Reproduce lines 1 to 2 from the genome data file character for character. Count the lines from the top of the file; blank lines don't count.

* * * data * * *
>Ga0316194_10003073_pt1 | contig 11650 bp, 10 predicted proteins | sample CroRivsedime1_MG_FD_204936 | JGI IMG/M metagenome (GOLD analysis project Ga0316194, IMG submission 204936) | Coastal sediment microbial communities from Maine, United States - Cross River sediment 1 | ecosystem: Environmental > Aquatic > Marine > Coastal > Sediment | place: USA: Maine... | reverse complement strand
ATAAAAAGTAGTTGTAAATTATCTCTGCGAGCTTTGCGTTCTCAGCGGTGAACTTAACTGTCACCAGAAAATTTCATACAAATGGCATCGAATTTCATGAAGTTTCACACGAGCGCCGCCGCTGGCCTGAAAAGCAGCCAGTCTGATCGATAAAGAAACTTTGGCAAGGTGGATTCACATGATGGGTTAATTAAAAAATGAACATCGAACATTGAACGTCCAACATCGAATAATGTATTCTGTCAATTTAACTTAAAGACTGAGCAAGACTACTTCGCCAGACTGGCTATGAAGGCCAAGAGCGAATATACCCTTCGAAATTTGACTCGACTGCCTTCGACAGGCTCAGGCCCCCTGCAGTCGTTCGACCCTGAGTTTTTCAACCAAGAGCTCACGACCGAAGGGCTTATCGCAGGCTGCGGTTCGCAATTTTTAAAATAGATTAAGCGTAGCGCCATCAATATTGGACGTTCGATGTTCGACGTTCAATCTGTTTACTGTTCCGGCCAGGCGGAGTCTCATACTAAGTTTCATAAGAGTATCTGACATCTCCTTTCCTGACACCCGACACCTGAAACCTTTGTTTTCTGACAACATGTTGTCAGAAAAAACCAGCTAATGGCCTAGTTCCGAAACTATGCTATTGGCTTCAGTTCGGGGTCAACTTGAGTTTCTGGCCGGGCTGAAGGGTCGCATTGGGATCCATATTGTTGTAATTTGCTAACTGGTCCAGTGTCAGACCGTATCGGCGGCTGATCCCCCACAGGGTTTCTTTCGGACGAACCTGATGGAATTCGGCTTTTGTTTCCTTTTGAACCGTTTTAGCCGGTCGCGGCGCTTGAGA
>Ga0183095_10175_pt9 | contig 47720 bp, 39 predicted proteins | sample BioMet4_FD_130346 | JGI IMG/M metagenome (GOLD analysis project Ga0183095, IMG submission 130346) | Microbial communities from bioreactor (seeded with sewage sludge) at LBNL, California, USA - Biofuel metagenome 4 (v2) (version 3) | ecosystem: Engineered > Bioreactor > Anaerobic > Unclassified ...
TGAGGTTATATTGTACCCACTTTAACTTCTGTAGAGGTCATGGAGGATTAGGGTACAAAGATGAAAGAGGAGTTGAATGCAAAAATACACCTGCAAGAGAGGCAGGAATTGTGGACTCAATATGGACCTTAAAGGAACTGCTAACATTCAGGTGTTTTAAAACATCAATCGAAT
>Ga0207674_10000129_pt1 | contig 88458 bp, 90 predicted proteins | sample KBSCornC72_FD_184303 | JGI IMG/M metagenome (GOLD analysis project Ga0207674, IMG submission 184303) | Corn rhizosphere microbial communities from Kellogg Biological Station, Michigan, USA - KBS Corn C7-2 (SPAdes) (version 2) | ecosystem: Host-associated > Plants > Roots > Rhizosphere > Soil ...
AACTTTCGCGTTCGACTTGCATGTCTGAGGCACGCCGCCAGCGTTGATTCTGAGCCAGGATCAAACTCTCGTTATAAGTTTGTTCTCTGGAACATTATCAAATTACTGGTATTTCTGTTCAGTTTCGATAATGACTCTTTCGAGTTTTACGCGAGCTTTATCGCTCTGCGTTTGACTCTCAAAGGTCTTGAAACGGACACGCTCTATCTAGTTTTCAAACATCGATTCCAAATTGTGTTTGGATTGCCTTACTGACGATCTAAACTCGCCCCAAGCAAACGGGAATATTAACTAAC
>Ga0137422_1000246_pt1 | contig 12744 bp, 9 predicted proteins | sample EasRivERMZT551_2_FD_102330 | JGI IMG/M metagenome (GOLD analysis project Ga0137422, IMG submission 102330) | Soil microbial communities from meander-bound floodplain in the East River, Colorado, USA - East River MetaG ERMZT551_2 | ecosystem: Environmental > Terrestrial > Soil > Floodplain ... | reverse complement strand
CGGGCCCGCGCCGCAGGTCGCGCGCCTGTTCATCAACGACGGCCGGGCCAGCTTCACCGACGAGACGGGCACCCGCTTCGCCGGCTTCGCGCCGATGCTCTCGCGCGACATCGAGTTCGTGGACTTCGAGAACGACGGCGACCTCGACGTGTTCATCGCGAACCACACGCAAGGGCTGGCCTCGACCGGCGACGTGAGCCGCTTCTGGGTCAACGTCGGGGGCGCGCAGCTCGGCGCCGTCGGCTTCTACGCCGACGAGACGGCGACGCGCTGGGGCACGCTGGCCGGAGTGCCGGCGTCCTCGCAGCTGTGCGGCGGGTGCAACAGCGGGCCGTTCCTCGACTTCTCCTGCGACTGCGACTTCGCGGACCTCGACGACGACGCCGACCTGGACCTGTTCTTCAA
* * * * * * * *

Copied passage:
>Ga0316194_10003073_pt1 | contig 11650 bp, 10 predicted proteins | sample CroRivsedime1_MG_FD_204936 | JGI IMG/M metagenome (GOLD analysis project Ga0316194, IMG submission 204936) | Coastal sediment microbial communities from Maine, United States - Cross River sediment 1 | ecosystem: Environmental > Aquatic > Marine > Coastal > Sediment | place: USA: Maine... | reverse complement strand
ATAAAAAGTAGTTGTAAATTATCTCTGCGAGCTTTGCGTTCTCAGCGGTGAACTTAACTGTCACCAGAAAATTTCATACAAATGGCATCGAATTTCATGAAGTTTCACACGAGCGCCGCCGCTGGCCTGAAAAGCAGCCAGTCTGATCGATAAAGAAACTTTGGCAAGGTGGATTCACATGATGGGTTAATTAAAAAATGAACATCGAACATTGAACGTCCAACATCGAATAATGTATTCTGTCAATTTAACTTAAAGACTGAGCAAGACTACTTCGCCAGACTGGCTATGAAGGCCAAGAGCGAATATACCCTTCGAAATTTGACTCGACTGCCTTCGACAGGCTCAGGCCCCCTGCAGTCGTTCGACCCTGAGTTTTTCAACCAAGAGCTCACGACCGAAGGGCTTATCGCAGGCTGCGGTTCGCAATTTTTAAAATAGATTAAGCGTAGCGCCATCAATATTGGACGTTCGATGTTCGACGTTCAATCTGTTTACTGTTCCGGCCAGGCGGAGTCTCATACTAAGTTTCATAAGAGTATCTGACATCTCCTTTCCTGACACCCGACACCTGAAACCTTTGTTTTCTGACAACATGTTGTCAGAAAAAACCAGCTAATGGCCTAGTTCCGAAACTATGCTATTGGCTTCAGTTCGGGGTCAACTTGAGTTTCTGGCCGGGCTGAAGGGTCGCATTGGGATCCATATTGTTGTAATTTGCTAACTGGTCCAGTGTCAGACCGTATCGGCGGCTGATCCCCCACAGGGTTTCTTTCGGACGAACCTGATGGAATTCGGCTTTTGTTTCCTTTTGAACCGTTTTAGCCGGTCGCGGCGCTTGAGA